and the river played the song
the wind in the willows and the piper at the gates of dawn
the wind in the willows and the piper at the gates of dawn
Five miles down Kannah Creek it was time for lunch. I caught a couple 8-10" cutthroat trout out of a pool, ten minutes and 20 yards off the trail. Then Artie started to bark at me, sharp angry single WOOFs, and I got frankly spooked, having been hiking for three hours through dense bush and berry patches: a strong attack of bearanoia. Pan is dead, long live Pan.

The south slope of the drainage opened up into mixed juniper and cactus in dust. The north at the same elevation was still aspen in impenetrable undergrowth. We clambered back up the thousands of feet to the top, approximately following a trail much clearer on the map than on the ground.  

Dejectedly we headed back down to the yurt for the night. In the morning we'd go around and look at the other end of the wild part of Kannah, where it comes out onto the plains and is immediately sucked dry by thirsty towns. There were peaches down at the yurt, a week or so short of perfect ripeness but still savoury and luscious.

The trail from the other end goes up through a burn area, grey ash and black trees. Three thousand feet and four miles up gets to the bottom of the cliffs again. There are three trails in the picture below - how many do you see ? Me either. At least that signpost has a sign, many of them had only the post remaining, which I suppose is still a marker of sorts, though Delphic.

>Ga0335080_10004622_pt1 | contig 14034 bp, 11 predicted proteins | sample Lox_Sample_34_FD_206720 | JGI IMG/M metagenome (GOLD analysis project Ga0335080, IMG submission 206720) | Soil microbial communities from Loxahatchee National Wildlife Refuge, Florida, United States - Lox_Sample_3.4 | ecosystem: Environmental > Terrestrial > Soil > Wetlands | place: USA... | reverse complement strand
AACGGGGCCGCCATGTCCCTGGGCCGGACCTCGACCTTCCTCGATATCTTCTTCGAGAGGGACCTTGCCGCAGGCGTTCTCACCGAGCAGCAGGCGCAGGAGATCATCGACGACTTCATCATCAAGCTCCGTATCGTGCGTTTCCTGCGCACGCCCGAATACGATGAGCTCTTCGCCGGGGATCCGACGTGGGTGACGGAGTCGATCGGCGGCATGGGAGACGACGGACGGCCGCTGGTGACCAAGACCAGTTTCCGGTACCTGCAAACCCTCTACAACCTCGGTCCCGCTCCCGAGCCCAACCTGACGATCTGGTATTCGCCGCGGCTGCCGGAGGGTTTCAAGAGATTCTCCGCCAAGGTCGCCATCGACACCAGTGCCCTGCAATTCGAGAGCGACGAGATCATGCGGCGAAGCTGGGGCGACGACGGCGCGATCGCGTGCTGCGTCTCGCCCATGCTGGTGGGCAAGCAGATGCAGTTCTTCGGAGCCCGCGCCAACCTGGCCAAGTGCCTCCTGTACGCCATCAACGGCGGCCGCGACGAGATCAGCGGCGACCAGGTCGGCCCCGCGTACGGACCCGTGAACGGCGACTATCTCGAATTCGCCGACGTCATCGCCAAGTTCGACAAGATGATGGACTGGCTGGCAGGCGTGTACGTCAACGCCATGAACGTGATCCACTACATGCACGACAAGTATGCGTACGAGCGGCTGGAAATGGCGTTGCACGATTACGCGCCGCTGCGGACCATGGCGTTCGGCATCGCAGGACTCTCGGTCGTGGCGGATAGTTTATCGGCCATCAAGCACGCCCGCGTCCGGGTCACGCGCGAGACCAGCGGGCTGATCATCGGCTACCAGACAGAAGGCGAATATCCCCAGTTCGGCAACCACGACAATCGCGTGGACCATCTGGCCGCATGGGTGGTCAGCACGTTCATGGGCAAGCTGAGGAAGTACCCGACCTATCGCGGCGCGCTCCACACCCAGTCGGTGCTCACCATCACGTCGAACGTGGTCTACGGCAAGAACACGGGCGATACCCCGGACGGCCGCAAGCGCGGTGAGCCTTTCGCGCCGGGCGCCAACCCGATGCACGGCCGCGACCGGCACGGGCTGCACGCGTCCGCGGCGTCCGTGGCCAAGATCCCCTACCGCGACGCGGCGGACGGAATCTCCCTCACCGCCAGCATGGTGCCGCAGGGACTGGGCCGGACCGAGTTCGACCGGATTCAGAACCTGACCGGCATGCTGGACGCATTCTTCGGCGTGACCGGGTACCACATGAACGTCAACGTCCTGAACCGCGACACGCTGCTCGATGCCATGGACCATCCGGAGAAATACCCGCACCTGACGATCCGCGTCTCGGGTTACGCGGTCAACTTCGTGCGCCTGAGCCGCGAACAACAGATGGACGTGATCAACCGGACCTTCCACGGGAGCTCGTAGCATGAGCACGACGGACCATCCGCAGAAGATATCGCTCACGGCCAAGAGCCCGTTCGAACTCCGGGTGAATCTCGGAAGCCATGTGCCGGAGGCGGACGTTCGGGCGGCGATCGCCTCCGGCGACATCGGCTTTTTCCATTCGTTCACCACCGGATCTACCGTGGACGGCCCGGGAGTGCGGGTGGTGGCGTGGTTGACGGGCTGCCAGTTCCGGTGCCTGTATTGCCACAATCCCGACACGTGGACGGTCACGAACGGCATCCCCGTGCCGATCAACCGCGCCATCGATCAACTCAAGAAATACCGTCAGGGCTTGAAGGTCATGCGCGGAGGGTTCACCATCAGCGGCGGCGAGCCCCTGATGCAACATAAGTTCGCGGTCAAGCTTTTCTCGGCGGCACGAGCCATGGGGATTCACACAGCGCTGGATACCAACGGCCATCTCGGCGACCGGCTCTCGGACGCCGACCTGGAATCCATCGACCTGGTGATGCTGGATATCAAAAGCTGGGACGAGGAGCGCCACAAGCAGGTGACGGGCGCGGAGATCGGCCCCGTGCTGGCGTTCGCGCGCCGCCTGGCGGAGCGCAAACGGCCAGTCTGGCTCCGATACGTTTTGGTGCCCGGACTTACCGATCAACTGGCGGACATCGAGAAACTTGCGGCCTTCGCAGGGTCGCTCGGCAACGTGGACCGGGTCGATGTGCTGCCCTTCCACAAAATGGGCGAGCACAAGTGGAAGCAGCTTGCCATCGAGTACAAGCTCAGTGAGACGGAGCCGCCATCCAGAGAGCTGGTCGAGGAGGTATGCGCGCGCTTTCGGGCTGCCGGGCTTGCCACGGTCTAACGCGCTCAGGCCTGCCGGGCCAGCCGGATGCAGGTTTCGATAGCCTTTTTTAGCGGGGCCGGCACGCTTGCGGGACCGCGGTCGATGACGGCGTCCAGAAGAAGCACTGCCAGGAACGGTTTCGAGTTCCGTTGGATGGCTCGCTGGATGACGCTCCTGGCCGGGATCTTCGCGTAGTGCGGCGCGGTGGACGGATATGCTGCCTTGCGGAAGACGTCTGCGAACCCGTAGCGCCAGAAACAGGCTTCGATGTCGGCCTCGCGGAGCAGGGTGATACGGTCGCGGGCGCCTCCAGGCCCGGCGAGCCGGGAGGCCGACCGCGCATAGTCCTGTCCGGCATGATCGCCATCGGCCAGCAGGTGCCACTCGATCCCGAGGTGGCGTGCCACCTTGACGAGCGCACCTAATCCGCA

The Grand Mesa 100 mile trail run covered much of the same territory. Practically everyone who finished blogged about it, possibly the best-documented race experience on the webs. The runners expected trails but found it was more like 100 miles of cross-country, marked off with pink polkadot flagging tape and reflectors. This would have worked better if the cows hadn't liked the pink so much they ate it. I found some of the markers and took them with me for future use. Reports here: Footfeathers, Felix, Marco, Ryan

Trudged back down to the burn and went off-trail through the malpais to reach the Kannah: which appeared as rivers of water in a dry place, as the shadow of a great rock in a weary land.

The water was icy and fishless to my efforts at least. Artie lay down in the shade. It took 3 days, 30 miles, and 7 thousand feet of elevation change to wear him out, finally hunted himself blind and lame. Usually I figure he goes about three times as far as I do, what with all the circling around, and he was off-trail for most of this in heavy brush. On the drive out, an archipelago of cloud stretched out to the west. The rain was only virga. 

One of the delusions I'd nurtured for this trip was due to a coincidence with the opening of blue grouse season. Now they aren't blue anymore, instead differentiated into dusky and sooty, possibly spruce and siberian as well; whatever they are, we saw none of them. The first two days I'd carried a shotgun in hope. This last day we saw wild turkey running, Artie took off like a bullet on the scent but they evaded him. Recounting this to Ken I said I no longer believed in blues, to which he riposted, channeling Muddy Waters: "son, you haven't earned the blues".